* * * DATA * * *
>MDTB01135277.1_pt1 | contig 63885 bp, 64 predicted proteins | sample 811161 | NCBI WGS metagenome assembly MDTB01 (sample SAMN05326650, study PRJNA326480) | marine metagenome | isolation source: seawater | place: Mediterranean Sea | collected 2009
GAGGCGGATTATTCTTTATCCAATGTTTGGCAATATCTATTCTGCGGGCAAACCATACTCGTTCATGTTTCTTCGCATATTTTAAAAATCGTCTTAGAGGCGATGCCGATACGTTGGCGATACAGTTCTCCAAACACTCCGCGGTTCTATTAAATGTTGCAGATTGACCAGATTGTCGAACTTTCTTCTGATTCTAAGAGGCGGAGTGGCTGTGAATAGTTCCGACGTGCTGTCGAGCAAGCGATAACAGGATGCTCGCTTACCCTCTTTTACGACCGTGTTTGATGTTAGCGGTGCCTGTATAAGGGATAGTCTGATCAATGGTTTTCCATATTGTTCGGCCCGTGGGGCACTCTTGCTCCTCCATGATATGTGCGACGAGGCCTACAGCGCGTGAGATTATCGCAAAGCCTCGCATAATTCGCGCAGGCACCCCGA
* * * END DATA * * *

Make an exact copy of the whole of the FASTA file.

>MDTB01135277.1_pt1 | contig 63885 bp, 64 predicted proteins | sample 811161 | NCBI WGS metagenome assembly MDTB01 (sample SAMN05326650, study PRJNA326480) | marine metagenome | isolation source: seawater | place: Mediterranean Sea | collected 2009
GAGGCGGATTATTCTTTATCCAATGTTTGGCAATATCTATTCTGCGGGCAAACCATACTCGTTCATGTTTCTTCGCATATTTTAAAAATCGTCTTAGAGGCGATGCCGATACGTTGGCGATACAGTTCTCCAAACACTCCGCGGTTCTATTAAATGTTGCAGATTGACCAGATTGTCGAACTTTCTTCTGATTCTAAGAGGCGGAGTGGCTGTGAATAGTTCCGACGTGCTGTCGAGCAAGCGATAACAGGATGCTCGCTTACCCTCTTTTACGACCGTGTTTGATGTTAGCGGTGCCTGTATAAGGGATAGTCTGATCAATGGTTTTCCATATTGTTCGGCCCGTGGGGCACTCTTGCTCCTCCATGATATGTGCGACGAGGCCTACAGCGCGTGAGATTATCGCAAAGCCTCGCATAATTCGCGCAGGCACCCCGA